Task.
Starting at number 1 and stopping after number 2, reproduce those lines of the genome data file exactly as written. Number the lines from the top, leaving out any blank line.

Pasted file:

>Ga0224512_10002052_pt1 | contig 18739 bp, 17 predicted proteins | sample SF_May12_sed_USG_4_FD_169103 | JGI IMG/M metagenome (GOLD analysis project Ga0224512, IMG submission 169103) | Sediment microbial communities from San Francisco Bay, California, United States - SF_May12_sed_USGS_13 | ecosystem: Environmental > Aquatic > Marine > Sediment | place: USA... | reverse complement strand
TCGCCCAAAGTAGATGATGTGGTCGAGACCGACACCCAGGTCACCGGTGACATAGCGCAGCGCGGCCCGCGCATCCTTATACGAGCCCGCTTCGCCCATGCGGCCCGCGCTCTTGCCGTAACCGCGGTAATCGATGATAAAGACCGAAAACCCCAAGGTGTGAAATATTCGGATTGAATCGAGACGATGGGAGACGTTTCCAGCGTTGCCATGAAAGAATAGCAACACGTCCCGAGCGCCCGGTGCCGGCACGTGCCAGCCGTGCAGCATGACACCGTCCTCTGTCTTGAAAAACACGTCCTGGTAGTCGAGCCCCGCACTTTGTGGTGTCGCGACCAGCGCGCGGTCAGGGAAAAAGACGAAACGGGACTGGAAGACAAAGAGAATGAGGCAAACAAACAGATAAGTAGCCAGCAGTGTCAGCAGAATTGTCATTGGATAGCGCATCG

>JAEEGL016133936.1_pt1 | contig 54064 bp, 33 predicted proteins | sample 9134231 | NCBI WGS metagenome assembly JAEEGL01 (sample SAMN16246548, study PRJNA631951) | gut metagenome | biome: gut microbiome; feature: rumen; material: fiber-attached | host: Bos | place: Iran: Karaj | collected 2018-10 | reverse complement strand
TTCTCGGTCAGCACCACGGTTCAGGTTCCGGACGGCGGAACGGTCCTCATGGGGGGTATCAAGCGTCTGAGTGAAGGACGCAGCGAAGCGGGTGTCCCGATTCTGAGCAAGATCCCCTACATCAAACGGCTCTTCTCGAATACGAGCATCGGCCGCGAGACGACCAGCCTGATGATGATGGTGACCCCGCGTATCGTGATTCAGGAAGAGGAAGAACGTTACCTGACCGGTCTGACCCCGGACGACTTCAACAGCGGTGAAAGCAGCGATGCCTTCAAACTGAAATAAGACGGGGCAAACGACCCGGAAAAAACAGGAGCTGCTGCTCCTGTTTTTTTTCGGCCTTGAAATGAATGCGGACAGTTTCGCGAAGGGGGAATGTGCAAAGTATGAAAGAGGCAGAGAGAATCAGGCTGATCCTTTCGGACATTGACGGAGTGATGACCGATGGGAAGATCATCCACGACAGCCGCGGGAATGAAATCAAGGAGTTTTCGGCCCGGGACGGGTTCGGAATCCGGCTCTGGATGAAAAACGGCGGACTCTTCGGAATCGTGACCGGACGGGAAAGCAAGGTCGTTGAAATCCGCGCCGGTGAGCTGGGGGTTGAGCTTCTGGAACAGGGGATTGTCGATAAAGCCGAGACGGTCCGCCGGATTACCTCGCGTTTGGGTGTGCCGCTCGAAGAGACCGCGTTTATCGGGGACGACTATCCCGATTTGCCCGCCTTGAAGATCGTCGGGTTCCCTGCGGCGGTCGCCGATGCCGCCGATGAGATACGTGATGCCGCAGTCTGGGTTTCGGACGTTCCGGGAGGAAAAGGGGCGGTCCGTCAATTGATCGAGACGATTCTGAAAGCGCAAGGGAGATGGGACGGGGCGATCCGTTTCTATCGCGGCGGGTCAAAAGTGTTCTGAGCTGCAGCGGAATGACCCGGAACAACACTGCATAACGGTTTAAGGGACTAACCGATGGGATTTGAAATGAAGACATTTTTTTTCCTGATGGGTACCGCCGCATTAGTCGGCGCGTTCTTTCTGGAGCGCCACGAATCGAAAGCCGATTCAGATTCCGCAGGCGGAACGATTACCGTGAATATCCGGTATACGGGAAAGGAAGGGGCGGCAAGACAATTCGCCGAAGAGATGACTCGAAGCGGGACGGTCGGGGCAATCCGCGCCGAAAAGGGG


>Ga0224512_10002052_pt1 | contig 18739 bp, 17 predicted proteins | sample SF_May12_sed_USG_4_FD_169103 | JGI IMG/M metagenome (GOLD analysis project Ga0224512, IMG submission 169103) | Sediment microbial communities from San Francisco Bay, California, United States - SF_May12_sed_USGS_13 | ecosystem: Environmental > Aquatic > Marine > Sediment | place: USA... | reverse complement strand
TCGCCCAAAGTAGATGATGTGGTCGAGACCGACACCCAGGTCACCGGTGACATAGCGCAGCGCGGCCCGCGCATCCTTATACGAGCCCGCTTCGCCCATGCGGCCCGCGCTCTTGCCGTAACCGCGGTAATCGATGATAAAGACCGAAAACCCCAAGGTGTGAAATATTCGGATTGAATCGAGACGATGGGAGACGTTTCCAGCGTTGCCATGAAAGAATAGCAACACGTCCCGAGCGCCCGGTGCCGGCACGTGCCAGCCGTGCAGCATGACACCGTCCTCTGTCTTGAAAAACACGTCCTGGTAGTCGAGCCCCGCACTTTGTGGTGTCGCGACCAGCGCGCGGTCAGGGAAAAAGACGAAACGGGACTGGAAGACAAAGAGAATGAGGCAAACAAACAGATAAGTAGCCAGCAGTGTCAGCAGAATTGTCATTGGATAGCGCATCG